Aboriginal & Treaty Rights In Aotearoa - NZ
Recognition of Aboriginal title occurred very early in New Zealand's colonial history. Its development since then has reflected the interplay between common law rights and Te Tiriti o Waitangi (or the Treaty of Waitangi).
The Treaty was signed in 1840, by the Crown and over 5oo Maori chiefs, but it can be interpreted differently because it was written in both English and Maori texts.
The Maori text recognised the right of the English to govern themselves but retained their 'tino rangatiratanga' (or absolute chieftanship. The English text asserted something very different, claiming sovereignty over the Islands of Aotaeroa but recognising the rights of the Maori to their lands.
Under the common law, the Privy Council recognised Aboriginal rights in 1847. Despite this, and despite the Treaty, the Maori subsequently lost most of their lands.
More recently however, the Treaty was re-invigorated, after its principles were incorporated into legislation as a step to renewing the partnership between Maori people and the New Zealand government.
British law, Canada, colonialism, Common Law, High Court of Australia, Mabo Case, native title, New Zealand (Aotearoa), United States of America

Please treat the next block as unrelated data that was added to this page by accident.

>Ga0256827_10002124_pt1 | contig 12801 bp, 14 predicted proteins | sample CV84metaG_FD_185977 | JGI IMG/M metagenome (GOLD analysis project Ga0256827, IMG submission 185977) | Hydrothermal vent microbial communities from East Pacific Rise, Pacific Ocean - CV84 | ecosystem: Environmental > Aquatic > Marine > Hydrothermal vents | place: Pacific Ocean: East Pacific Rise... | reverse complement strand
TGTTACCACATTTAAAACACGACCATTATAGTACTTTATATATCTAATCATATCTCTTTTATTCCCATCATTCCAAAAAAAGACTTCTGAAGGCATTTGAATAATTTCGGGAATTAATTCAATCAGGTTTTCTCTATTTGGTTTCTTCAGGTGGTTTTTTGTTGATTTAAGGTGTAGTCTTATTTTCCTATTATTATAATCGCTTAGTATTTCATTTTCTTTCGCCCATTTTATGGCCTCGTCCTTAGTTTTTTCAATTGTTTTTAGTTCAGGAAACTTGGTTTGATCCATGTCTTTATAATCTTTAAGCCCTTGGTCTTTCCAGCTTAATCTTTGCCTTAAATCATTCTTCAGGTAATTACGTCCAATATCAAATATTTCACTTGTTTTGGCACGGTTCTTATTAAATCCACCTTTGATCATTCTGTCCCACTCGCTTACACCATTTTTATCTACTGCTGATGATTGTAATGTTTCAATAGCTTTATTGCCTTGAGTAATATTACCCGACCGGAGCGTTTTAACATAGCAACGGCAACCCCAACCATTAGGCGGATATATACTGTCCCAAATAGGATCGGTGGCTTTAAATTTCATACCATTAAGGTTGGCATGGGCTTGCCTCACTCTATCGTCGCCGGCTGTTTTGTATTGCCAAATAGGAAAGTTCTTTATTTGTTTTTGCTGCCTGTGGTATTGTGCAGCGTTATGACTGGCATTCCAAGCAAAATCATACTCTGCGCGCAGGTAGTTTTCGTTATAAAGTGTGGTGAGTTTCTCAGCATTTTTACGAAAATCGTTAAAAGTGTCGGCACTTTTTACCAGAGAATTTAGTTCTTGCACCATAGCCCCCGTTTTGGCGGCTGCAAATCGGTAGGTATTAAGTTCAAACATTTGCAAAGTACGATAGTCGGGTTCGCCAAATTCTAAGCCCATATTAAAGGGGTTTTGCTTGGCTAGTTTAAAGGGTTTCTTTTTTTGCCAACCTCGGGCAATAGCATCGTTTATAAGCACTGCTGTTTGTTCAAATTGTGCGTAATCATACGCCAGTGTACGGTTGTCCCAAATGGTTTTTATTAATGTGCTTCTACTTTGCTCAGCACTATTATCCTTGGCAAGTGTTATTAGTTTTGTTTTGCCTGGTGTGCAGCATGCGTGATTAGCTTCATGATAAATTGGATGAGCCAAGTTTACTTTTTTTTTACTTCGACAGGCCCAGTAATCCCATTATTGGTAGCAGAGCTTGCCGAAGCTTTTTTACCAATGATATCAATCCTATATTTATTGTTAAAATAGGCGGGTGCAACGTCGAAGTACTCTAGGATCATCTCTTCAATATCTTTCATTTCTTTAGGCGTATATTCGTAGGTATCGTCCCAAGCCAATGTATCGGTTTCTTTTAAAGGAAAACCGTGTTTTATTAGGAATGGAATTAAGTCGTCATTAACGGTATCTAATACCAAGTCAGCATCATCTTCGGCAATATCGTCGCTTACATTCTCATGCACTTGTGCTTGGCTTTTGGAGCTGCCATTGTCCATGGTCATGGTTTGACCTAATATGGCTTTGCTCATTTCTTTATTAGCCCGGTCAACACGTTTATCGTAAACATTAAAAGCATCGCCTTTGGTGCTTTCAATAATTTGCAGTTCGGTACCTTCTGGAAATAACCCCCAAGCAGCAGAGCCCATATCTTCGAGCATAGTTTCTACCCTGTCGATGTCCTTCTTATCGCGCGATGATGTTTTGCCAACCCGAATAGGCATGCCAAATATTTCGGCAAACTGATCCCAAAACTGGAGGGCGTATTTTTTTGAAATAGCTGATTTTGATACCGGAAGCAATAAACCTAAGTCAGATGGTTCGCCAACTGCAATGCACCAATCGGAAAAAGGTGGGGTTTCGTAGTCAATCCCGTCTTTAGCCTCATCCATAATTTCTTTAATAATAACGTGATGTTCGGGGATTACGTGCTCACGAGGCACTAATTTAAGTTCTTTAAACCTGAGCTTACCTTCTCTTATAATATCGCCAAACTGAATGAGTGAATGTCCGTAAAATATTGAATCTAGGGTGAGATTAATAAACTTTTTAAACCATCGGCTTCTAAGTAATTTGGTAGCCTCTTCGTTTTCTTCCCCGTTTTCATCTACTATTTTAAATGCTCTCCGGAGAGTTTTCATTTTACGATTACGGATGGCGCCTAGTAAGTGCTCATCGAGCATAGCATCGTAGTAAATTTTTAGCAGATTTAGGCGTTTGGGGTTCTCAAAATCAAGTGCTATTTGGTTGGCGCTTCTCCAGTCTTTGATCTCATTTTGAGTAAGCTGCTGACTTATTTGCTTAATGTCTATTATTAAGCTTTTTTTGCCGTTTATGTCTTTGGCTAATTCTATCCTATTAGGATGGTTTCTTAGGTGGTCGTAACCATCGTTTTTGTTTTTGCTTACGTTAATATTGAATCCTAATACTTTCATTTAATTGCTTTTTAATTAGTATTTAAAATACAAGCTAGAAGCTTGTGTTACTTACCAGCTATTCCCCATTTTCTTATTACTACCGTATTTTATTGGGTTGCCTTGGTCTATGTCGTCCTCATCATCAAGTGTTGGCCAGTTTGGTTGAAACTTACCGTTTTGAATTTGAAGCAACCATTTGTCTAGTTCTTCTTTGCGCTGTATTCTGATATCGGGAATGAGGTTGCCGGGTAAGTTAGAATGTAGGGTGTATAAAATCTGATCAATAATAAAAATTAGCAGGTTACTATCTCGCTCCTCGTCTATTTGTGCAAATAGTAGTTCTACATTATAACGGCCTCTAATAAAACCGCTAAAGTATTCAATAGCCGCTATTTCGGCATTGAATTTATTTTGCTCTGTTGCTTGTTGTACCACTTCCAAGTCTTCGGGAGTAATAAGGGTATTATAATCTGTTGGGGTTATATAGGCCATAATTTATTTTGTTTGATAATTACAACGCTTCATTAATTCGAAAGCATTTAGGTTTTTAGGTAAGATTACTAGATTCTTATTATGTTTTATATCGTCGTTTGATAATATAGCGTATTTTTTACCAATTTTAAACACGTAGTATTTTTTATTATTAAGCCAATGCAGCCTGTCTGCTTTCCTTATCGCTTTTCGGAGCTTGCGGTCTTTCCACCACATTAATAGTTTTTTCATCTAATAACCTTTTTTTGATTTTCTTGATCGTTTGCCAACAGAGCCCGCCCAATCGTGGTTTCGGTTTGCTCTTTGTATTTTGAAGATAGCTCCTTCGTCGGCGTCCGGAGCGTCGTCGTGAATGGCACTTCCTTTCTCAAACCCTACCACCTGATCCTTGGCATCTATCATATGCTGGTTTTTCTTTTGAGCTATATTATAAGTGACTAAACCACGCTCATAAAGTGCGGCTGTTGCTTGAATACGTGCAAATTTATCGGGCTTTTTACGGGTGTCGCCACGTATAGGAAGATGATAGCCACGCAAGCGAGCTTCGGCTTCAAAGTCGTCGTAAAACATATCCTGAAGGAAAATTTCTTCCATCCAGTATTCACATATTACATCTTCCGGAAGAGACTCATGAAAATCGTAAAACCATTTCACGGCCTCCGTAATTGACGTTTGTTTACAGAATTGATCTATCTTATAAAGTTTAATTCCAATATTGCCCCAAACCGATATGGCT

R v Symonds
indigenous people, International Court Case, International law, Maori, New Zealand (Aotearoa), R v Symonds (1847)
The recognition of Maori rights under the common law
indigenous people, International Court Case, International law, Maori, New Zealand (Aotearoa), New Zealand Native Title cases, R v Symonds (1847), sea rights, Te Weehi v Regional Fisheries Office (1986)
...by fair means or foul...
Maori, New Zealand (Aotearoa), treaties, Treaty of Waitangi, 1840
colonisation, Common Law, High Court of Australia, Mabo Case, native title, Papua New Guinea
colonisation, crown land, doctrine of tenure, First Fleet, New South Wales, sovereignty, terra nullius
Other Lands Settled By The British
Canada, colonisation, Common Law, native title, New Zealand (Aotearoa), treaties, Treaty of Waitangi, 1840 , United States of America